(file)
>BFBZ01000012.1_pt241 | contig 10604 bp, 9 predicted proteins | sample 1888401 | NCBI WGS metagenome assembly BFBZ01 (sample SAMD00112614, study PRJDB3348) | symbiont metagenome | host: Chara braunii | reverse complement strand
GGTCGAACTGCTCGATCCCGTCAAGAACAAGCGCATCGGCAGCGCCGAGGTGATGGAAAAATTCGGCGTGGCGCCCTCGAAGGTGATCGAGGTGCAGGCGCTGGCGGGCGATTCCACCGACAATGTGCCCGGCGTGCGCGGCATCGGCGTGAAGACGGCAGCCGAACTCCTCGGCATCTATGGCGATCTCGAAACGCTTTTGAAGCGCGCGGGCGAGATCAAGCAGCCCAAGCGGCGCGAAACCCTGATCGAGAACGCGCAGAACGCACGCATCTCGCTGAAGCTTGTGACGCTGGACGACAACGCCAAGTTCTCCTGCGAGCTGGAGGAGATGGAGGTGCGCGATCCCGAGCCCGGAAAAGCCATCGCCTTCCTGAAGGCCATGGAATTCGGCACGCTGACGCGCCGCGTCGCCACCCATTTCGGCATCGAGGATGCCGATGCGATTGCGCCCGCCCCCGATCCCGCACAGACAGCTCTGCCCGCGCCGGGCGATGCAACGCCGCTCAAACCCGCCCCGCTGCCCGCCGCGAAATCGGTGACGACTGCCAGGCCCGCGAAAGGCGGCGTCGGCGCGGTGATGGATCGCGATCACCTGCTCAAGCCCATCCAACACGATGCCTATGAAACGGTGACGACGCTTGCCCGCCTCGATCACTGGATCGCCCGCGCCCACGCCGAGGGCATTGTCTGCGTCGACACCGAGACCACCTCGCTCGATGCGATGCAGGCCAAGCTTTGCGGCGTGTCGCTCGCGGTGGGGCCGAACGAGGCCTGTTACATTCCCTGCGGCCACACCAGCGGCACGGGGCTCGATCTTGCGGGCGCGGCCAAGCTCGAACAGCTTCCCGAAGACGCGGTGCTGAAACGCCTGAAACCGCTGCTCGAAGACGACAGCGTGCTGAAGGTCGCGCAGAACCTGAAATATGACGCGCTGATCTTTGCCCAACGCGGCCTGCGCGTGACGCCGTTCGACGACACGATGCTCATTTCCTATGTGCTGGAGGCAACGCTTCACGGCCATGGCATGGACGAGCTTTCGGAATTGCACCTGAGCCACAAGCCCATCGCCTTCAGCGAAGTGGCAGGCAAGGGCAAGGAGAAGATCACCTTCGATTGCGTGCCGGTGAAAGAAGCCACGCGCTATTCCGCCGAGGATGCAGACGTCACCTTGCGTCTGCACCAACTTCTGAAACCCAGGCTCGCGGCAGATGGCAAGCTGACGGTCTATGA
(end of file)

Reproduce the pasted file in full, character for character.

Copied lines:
>BFBZ01000012.1_pt241 | contig 10604 bp, 9 predicted proteins | sample 1888401 | NCBI WGS metagenome assembly BFBZ01 (sample SAMD00112614, study PRJDB3348) | symbiont metagenome | host: Chara braunii | reverse complement strand
GGTCGAACTGCTCGATCCCGTCAAGAACAAGCGCATCGGCAGCGCCGAGGTGATGGAAAAATTCGGCGTGGCGCCCTCGAAGGTGATCGAGGTGCAGGCGCTGGCGGGCGATTCCACCGACAATGTGCCCGGCGTGCGCGGCATCGGCGTGAAGACGGCAGCCGAACTCCTCGGCATCTATGGCGATCTCGAAACGCTTTTGAAGCGCGCGGGCGAGATCAAGCAGCCCAAGCGGCGCGAAACCCTGATCGAGAACGCGCAGAACGCACGCATCTCGCTGAAGCTTGTGACGCTGGACGACAACGCCAAGTTCTCCTGCGAGCTGGAGGAGATGGAGGTGCGCGATCCCGAGCCCGGAAAAGCCATCGCCTTCCTGAAGGCCATGGAATTCGGCACGCTGACGCGCCGCGTCGCCACCCATTTCGGCATCGAGGATGCCGATGCGATTGCGCCCGCCCCCGATCCCGCACAGACAGCTCTGCCCGCGCCGGGCGATGCAACGCCGCTCAAACCCGCCCCGCTGCCCGCCGCGAAATCGGTGACGACTGCCAGGCCCGCGAAAGGCGGCGTCGGCGCGGTGATGGATCGCGATCACCTGCTCAAGCCCATCCAACACGATGCCTATGAAACGGTGACGACGCTTGCCCGCCTCGATCACTGGATCGCCCGCGCCCACGCCGAGGGCATTGTCTGCGTCGACACCGAGACCACCTCGCTCGATGCGATGCAGGCCAAGCTTTGCGGCGTGTCGCTCGCGGTGGGGCCGAACGAGGCCTGTTACATTCCCTGCGGCCACACCAGCGGCACGGGGCTCGATCTTGCGGGCGCGGCCAAGCTCGAACAGCTTCCCGAAGACGCGGTGCTGAAACGCCTGAAACCGCTGCTCGAAGACGACAGCGTGCTGAAGGTCGCGCAGAACCTGAAATATGACGCGCTGATCTTTGCCCAACGCGGCCTGCGCGTGACGCCGTTCGACGACACGATGCTCATTTCCTATGTGCTGGAGGCAACGCTTCACGGCCATGGCATGGACGAGCTTTCGGAATTGCACCTGAGCCACAAGCCCATCGCCTTCAGCGAAGTGGCAGGCAAGGGCAAGGAGAAGATCACCTTCGATTGCGTGCCGGTGAAAGAAGCCACGCGCTATTCCGCCGAGGATGCAGACGTCACCTTGCGTCTGCACCAACTTCTGAAACCCAGGCTCGCGGCAGATGGCAAGCTGACGGTCTATGA